More than 11 million military veterans are in their 60s or older and, therefore, are targets for financial exploitation by unscrupulous relatives, acquaintances, vendors and others who prey on the elderly. The federal government, aware of the growing number of scams perpetrated against older veterans and other elderly citizens, is offering aid in fighting this alarming trend through education.
The Federal Deposit Insurance Corporation (FDIC) and Consumer Financial Protection Bureau (CFPB) are now offering a free, online and downloadable financial resource tool that promises to help older veterans protect themselves against fiscal wrongdoing and aid those who care for them. It is called "Money Smart for Older Adults;" it’s part of FDIC’s "Money Smart" online financial educational curriculum.
"Money Smart for Older Adults" is described as a stand-alone training module that "provides information to raise awareness among older adults (age 62 and older) and their caregivers on how to prevent, identify and respond to elder financial exploitation, plan for a secure financial future, and make informed financial decisions." One segment of the training module deals exclusively with scams targeting veterans. It contains elements designed to aid financial institutions, law enforcement agencies and other stakeholders in educating older consumers about financial exploitation and fraud.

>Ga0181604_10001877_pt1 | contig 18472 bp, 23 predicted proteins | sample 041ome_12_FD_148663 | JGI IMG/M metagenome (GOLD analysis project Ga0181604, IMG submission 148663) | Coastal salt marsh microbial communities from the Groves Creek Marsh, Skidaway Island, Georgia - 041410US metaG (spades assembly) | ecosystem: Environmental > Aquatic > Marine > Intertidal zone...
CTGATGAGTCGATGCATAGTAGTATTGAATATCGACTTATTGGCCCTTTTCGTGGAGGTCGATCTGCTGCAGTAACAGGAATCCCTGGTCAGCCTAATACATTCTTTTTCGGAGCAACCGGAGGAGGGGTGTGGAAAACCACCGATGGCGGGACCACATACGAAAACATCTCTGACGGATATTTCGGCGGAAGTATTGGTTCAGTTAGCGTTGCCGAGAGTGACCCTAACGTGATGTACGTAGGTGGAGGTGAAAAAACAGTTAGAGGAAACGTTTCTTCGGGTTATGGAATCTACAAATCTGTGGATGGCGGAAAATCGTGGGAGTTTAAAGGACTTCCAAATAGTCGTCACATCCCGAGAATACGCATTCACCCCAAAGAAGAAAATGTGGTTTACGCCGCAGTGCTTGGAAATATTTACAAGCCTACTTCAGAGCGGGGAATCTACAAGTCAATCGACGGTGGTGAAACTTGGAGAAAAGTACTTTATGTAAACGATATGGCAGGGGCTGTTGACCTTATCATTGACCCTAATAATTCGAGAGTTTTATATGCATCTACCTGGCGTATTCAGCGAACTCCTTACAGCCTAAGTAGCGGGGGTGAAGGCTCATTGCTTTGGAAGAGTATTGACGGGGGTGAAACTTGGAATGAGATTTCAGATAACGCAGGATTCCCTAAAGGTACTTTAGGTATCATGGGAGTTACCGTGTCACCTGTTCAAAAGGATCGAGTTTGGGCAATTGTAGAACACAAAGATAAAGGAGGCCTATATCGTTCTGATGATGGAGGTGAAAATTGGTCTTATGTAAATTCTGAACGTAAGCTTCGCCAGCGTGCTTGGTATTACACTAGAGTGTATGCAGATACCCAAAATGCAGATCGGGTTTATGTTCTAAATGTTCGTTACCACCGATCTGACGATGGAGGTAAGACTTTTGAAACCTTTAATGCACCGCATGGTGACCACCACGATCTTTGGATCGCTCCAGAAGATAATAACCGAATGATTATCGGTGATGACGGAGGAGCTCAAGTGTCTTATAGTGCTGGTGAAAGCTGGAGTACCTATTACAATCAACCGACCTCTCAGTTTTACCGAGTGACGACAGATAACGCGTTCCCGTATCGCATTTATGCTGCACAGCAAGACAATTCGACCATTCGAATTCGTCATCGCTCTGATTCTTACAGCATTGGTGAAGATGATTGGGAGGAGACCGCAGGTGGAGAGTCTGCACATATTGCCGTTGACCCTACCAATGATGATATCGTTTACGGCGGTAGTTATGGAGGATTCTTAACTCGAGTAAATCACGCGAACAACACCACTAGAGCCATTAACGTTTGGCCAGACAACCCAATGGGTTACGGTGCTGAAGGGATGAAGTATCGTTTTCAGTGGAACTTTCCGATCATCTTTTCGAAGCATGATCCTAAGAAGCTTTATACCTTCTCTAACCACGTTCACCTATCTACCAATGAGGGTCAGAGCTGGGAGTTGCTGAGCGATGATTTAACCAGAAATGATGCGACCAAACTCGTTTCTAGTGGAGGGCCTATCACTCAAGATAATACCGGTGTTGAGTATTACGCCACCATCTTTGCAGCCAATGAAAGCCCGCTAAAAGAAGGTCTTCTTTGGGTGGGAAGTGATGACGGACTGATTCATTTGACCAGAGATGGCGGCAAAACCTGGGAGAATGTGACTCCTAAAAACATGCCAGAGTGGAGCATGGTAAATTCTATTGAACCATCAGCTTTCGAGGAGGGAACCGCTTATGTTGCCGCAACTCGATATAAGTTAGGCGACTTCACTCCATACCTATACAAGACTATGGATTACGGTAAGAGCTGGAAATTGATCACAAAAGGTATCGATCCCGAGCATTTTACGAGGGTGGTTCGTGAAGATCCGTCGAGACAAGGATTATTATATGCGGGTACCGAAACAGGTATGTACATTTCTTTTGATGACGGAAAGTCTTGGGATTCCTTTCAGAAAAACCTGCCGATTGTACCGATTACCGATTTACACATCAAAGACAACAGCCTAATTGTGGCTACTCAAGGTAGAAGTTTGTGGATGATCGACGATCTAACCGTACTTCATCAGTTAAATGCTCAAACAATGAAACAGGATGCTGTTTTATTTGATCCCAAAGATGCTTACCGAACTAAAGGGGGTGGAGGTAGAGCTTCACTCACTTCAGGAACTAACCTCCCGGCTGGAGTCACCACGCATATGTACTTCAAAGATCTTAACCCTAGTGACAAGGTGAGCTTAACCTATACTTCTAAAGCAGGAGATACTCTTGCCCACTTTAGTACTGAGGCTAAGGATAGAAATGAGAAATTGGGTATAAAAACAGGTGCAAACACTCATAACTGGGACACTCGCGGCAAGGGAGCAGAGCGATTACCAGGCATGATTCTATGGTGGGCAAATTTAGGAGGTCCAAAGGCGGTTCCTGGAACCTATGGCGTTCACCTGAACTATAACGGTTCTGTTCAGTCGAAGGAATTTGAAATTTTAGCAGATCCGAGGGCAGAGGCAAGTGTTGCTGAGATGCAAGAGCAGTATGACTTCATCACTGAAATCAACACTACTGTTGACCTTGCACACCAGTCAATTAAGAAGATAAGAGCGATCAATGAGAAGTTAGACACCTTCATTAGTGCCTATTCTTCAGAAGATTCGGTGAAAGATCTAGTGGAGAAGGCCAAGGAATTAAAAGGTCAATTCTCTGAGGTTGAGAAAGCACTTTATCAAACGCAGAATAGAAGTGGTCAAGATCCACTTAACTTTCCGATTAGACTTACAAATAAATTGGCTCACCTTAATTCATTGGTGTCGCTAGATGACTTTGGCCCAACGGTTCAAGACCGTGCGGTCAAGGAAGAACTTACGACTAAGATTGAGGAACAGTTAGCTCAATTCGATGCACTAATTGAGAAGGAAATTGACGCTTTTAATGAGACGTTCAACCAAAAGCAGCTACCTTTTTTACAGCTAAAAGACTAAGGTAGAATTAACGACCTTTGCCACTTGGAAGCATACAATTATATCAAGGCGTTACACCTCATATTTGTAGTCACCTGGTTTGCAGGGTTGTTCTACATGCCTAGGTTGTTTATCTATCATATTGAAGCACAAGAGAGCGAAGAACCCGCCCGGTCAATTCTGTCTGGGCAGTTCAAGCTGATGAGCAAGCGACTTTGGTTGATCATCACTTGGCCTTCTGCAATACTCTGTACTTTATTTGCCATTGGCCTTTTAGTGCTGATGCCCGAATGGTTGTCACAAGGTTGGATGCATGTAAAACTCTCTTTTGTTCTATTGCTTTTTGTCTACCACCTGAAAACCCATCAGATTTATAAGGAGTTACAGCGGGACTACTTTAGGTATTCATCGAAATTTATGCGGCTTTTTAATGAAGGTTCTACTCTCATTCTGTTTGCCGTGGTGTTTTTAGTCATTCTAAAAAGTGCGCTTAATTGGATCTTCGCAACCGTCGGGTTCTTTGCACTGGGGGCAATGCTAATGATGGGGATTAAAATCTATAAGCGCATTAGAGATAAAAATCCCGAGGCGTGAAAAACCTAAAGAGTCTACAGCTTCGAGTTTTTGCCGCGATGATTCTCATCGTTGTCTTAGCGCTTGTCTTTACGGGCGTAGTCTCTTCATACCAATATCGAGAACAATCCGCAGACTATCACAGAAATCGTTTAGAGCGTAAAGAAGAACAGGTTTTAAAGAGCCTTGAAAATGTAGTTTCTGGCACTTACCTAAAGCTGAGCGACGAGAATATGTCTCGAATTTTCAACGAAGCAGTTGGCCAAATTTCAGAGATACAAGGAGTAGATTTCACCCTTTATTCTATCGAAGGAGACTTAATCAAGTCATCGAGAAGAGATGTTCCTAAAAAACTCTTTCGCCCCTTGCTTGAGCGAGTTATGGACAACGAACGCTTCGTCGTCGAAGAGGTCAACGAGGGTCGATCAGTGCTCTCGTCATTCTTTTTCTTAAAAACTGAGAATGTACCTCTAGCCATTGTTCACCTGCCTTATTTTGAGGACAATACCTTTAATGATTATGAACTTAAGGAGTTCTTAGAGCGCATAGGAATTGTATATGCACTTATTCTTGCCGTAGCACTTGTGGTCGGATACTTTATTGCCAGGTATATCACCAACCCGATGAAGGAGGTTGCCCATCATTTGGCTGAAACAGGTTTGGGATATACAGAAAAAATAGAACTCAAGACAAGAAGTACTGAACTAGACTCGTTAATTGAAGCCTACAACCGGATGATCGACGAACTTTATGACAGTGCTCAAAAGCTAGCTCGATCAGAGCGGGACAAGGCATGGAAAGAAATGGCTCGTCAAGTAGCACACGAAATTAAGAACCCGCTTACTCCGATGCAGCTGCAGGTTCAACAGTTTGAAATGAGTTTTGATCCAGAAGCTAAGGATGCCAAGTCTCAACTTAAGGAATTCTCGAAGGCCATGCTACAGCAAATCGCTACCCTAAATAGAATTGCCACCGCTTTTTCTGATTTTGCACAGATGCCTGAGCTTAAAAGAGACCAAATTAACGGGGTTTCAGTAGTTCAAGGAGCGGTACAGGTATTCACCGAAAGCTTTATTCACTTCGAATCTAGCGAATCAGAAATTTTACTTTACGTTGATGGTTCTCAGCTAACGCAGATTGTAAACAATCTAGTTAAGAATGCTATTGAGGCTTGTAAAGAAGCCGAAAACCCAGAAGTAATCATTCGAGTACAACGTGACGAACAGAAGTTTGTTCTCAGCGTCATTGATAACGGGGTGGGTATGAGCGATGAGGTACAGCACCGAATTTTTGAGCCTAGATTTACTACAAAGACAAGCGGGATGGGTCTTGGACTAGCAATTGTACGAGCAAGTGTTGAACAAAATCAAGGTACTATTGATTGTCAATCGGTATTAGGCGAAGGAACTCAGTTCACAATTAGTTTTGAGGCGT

"Money Smart for Older Adults" identifies typical examples of financial exploitation, such as:
According to the FDIC, persons with a Power of Attorney or who have a money managing (fiduciary) relationship with the older person are often the perpetrators of the fiscal exploitation. The Department of Veterans Affairs (VA) established a Fiduciary Program to help protect vulnerable veterans, such as those whose injuries, illnesses, diseases or advanced age prevent them from managing money derived from veterans’ benefit payments.
VA appoints a fiduciary only after the veteran in question has been deemed unable to manage his or her financial affairs through documented medical evidence or "court of competent judgment" ruling. Even though the fiduciary is usually chosen by the veteran, the would-be appointee must undergo an investigation of their suitability to serve. This includes criminal background and credit checks, a personal interview and collection of character references. Generally, family members or friends serve as fiduciaries. However, when friends and family are unable to serve, VA seeks qualified individuals or organizations to act as a fiduciary.
The "Money Smart for Older Adults" instructor guide, participant resource guide and Power Point slides – all useful to veterans and VA appointed fiduciaries – are available online in a downloadable format. Click here to download.
The participant and resource guide is also available for download here.
Printed copies of the "Money Smart for Older Adults" are available in bulk for support agencies as well.